Structurally, the venules are similar to other veins (but smaller, obviously): so they have relatively thin walls (compared to arteries or arterioles) and large lumen.
Venule – What Do You Know About Venule ?
A venule is a small blood vessel, which functions in the microcirculation. It helps in movement of the blood that is low in the oxygen content back to the veins (the larger blood vessels) from the capillary beds. Venule can be called as a ‘little vein’. It can also be said that it carries deoxygenated blood back to the heart from the body. The blood in the veins and the venule appears darker due to the presence of the deoxygenated form of hemoglobin. This type of hemoglobin is called as deoxyhemoglobin. In simple terms it can be regarded as one of the several types of blood vessel (veins, arteries and capillaries).
It consists of an endothelial tube. This tube is found enclosed in a variable amount of elastic and collagenous tissue. It has some connective tissue in its wall, unlike capillary. Several venules unite together forming a vein. The walls have three layers –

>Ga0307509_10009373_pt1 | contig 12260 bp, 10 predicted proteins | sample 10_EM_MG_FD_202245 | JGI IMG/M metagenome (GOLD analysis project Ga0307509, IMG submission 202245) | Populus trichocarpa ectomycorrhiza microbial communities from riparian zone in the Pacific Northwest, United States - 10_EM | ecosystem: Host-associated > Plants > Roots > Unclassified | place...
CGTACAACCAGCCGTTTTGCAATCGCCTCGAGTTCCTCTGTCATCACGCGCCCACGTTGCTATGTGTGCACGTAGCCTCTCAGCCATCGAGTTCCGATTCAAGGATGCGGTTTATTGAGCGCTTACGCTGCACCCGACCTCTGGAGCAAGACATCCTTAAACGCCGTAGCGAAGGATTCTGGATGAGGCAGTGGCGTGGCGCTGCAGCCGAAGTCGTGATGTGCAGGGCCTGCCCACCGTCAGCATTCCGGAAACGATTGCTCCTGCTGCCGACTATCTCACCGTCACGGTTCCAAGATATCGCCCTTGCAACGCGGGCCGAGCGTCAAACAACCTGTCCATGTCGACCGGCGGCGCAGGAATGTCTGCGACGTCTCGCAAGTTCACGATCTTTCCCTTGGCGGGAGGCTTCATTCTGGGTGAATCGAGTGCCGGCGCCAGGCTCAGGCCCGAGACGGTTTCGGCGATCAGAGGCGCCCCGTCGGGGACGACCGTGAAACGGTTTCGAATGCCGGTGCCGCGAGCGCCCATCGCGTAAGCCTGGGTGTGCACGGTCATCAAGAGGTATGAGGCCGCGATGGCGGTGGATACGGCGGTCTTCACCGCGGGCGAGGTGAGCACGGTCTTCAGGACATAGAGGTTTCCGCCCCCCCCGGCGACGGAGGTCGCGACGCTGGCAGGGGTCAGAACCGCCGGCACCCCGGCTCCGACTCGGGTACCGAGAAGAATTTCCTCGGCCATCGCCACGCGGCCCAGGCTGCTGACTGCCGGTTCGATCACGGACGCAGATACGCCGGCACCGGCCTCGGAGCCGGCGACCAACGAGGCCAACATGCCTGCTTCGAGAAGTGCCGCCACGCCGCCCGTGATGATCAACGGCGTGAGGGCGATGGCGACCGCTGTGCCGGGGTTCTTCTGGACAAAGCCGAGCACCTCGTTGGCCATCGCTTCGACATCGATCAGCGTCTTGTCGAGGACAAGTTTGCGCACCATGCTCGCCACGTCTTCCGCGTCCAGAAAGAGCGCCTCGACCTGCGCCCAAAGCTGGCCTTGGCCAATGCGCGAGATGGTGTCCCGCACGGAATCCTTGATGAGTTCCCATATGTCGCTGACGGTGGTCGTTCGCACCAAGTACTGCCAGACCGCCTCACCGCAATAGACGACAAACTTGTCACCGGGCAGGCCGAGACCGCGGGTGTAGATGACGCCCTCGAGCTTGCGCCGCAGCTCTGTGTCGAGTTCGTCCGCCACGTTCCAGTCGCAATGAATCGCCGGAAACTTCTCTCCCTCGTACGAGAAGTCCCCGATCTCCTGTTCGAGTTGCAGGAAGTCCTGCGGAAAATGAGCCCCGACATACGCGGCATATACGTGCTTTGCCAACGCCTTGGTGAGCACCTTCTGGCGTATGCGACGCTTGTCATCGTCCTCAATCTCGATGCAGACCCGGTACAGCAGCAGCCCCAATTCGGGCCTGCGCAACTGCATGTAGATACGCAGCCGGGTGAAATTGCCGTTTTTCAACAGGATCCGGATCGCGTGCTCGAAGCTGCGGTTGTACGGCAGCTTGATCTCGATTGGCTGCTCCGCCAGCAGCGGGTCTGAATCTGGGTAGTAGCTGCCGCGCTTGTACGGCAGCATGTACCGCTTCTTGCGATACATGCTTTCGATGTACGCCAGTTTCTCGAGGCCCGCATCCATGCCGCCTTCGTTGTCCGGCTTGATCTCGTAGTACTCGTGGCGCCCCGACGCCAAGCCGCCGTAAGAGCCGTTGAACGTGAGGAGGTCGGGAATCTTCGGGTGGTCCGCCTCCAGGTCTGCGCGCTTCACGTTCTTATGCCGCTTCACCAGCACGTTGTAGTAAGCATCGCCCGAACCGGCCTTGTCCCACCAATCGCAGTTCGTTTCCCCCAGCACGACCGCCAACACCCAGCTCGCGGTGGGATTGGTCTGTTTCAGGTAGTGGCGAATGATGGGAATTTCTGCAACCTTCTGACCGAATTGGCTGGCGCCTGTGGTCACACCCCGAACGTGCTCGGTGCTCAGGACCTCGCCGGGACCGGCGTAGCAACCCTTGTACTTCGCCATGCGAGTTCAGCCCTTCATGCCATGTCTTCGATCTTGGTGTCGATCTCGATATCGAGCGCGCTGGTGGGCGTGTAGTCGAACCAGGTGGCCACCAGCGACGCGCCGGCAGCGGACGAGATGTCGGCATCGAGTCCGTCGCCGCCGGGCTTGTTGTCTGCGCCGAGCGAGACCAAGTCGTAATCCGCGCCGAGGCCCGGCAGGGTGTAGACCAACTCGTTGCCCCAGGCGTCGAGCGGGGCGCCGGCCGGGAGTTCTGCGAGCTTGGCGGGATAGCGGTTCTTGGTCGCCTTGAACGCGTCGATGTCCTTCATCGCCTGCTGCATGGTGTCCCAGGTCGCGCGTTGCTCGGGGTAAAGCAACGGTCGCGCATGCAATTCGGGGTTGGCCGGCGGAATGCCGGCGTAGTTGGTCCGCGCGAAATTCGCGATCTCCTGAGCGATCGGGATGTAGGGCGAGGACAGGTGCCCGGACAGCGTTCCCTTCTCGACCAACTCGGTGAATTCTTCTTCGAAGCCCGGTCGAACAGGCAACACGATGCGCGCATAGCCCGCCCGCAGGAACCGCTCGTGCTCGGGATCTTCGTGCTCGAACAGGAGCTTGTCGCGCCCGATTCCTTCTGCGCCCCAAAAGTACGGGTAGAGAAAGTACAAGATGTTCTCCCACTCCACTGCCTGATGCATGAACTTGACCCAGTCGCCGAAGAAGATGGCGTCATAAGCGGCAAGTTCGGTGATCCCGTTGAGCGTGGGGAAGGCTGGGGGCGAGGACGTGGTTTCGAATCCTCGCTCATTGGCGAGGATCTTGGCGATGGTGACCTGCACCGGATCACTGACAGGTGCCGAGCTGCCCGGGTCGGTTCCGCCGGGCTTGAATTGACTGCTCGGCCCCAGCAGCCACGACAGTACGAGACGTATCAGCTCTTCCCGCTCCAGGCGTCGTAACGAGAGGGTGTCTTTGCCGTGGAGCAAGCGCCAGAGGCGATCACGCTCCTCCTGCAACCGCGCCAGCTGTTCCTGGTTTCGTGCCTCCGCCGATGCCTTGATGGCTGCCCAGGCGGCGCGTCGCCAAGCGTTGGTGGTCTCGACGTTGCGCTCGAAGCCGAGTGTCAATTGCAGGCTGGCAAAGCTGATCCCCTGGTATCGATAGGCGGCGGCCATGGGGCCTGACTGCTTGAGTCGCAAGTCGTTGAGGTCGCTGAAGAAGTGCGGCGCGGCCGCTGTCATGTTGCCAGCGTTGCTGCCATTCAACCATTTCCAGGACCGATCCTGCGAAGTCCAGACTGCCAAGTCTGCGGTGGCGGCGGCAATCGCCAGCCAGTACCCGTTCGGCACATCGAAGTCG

- An inner endothelium: It is composed of squamous endothelial cells. These cells act as a membrane.
- A middle layer: This layer is made up of elastic tissue and muscle. Since the middle layer is developed poorly, so it makes the walls of the venules thinner than the arterioles.
High endothelial venules are also present which share much similarities with the regular venules. The high endothelial venules are a special type of venule. The endothelium present in these is composed of simple cuboidal cells. These cells allow the re-entrance of the Lymphocytes into the bloodstream. Anastomosis (a network of streams, where they branch out and reconnect) of capillaries is possible along with the involvement of the beta form of semi-red blood cells and the white blood cells